Vintage aircraft descend on Houston airport for open house

Sun News correspondentNovember 6, 2013 

PERRY -- For the sake of her young grandsons, Donna Griffin put aside her fear of heights and climbed in an open cockpit biplane for a ride Saturday at the Perry-Houston County Airport’s open house.

How was it?

“Awesome! I didn’t know what to expect and I’m scared of heights, but it was just awesome,” she said. “It was windy, but still it was so peaceful. And looking down and seeing everything was just unbelievable. It’s one of the most amazing things I remember doing in 50 years.”

Griffin said flying with the grandkids would have fallen to her husband, Van, but he recently had eye surgery and couldn’t risk it. She said grandsons Eli, 4, and Harrison, 3, both love planes and going to the Museum of Aviation to see them so much she couldn’t let the opportunity at the airport pass by.

Eli said he loved flying in the airplane -- even the noise.

The biplane ride was one of many flying opportunities, exhibits and aircraft walkthroughs available at the open house, including a vintage World War II P-51 Mustang, B-17 Flying Fortress and B-24 Liberator provided by the Collings Foundation.

Griffin and her two grandkids flew in a 1929 New Standard D-25 biplane, billed as the oldest New Standard plane still flying. It’s owned and operated by Oliver’s Flying Circus and was piloted by Clay Hammond, of Atlanta.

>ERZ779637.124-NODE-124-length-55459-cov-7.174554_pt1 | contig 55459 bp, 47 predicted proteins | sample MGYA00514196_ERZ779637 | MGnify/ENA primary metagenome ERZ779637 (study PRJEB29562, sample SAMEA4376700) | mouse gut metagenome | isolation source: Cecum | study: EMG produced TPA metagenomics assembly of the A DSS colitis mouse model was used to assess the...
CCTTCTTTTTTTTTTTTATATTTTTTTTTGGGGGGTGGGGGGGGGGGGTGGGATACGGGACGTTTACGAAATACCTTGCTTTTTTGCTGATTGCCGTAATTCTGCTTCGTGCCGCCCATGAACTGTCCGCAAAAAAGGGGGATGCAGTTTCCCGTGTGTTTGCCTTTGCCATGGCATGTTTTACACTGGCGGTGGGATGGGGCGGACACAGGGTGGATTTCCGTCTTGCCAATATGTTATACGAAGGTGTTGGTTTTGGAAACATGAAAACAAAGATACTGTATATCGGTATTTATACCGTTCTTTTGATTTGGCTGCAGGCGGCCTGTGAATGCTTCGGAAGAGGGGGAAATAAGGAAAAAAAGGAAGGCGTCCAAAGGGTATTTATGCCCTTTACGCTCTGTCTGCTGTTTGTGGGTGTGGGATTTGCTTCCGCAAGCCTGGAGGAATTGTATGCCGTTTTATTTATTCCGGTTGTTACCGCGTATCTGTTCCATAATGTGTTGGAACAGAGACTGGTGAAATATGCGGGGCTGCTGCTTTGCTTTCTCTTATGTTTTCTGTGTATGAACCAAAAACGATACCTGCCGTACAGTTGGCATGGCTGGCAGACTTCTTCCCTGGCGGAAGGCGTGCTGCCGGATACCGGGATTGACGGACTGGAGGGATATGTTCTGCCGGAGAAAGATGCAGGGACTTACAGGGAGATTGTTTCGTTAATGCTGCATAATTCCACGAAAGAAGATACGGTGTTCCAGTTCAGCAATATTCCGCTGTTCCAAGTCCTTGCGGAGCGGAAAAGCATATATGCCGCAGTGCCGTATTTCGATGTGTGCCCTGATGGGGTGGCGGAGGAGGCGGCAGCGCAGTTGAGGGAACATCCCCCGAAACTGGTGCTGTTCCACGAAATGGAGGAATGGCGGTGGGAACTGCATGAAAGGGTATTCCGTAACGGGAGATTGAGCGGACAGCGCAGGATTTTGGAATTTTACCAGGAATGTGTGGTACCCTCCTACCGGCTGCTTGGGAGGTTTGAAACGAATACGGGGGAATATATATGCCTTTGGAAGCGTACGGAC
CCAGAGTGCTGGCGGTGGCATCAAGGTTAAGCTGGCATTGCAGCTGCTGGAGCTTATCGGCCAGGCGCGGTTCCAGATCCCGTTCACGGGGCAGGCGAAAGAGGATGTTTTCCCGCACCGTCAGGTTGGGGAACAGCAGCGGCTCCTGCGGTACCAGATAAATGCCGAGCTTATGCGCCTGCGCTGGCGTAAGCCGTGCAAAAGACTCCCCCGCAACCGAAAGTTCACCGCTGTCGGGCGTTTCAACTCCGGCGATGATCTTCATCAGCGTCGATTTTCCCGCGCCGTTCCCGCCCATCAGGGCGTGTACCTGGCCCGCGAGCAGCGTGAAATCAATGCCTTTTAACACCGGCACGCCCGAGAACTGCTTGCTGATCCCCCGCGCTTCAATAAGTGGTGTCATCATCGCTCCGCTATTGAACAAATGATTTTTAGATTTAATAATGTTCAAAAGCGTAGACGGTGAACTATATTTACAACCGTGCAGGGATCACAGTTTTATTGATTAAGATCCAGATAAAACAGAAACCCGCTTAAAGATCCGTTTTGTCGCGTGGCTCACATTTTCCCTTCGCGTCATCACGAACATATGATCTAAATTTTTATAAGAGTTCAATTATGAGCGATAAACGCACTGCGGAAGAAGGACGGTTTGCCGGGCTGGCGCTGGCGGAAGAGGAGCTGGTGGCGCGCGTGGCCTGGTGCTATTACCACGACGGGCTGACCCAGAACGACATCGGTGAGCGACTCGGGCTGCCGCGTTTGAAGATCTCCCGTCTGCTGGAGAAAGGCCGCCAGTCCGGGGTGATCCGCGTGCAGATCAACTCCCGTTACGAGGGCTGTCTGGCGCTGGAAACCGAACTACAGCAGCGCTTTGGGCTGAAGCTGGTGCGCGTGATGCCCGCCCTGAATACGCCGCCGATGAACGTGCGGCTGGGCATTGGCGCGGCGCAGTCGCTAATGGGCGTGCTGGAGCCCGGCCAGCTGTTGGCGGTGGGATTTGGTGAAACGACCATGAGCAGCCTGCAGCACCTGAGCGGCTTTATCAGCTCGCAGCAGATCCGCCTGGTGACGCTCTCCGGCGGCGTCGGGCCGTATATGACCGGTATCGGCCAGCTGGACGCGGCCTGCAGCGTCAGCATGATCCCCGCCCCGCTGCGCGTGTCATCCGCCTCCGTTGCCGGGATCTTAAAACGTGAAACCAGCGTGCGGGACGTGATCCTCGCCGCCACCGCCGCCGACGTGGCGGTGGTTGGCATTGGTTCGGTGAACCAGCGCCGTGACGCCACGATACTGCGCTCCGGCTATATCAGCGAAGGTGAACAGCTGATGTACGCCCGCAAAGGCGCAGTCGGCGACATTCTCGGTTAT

He said piloting the plane was “pure fun” for him and the thrill of a lifetime for most passengers.

“The D-25 was built specifically for carrying passengers with a big front space for four people,” he said. “People love it. Occasionally somebody gets a little queasy, but that’s rare. It’s a thrill, but we don’t do anything really crazy.”

Though there was no way to track the exact number of guests Saturday, officials said there was probably at least double the number as in past years.

“It’s such a beautiful day,” airport manager Patsy Goff said. “It’s the perfect day. In past years we’ve struggled with high winds and rainy days, but today is perfect. Of course with flying, that makes a big difference.”

Good conditions not only made more visitor flights possible but brought more guests to view displays from the likes of experimental and unusual aircraft owners to the Georgia Aircraft Modelers Association of Fort Valley to Central Georgia Technical College’s aerospace program and more.

Goff was equally excited showing off the airport’s new entrance, newly repaved ramp and tarmac, new hangars and other features. She said the airport is home to more than 80 aircraft, an increase over last year. She said in a time when many regional airports are facing difficulties, the Perry-Houston County Airport, or PXE as it’s designated, is doing well.

The airport is located west of Interstate 75 and has one paved runway on its 465 acres. Goff said it was originally opened in 1942 during World War II as an auxiliary training airfield for the Army pilot school at Cochran Army Airfield, primarily for British Royal Air Force pilots.

The airport is operated by the Perry-Houston County Airport Authority.

Contact Michael W. Pannell at

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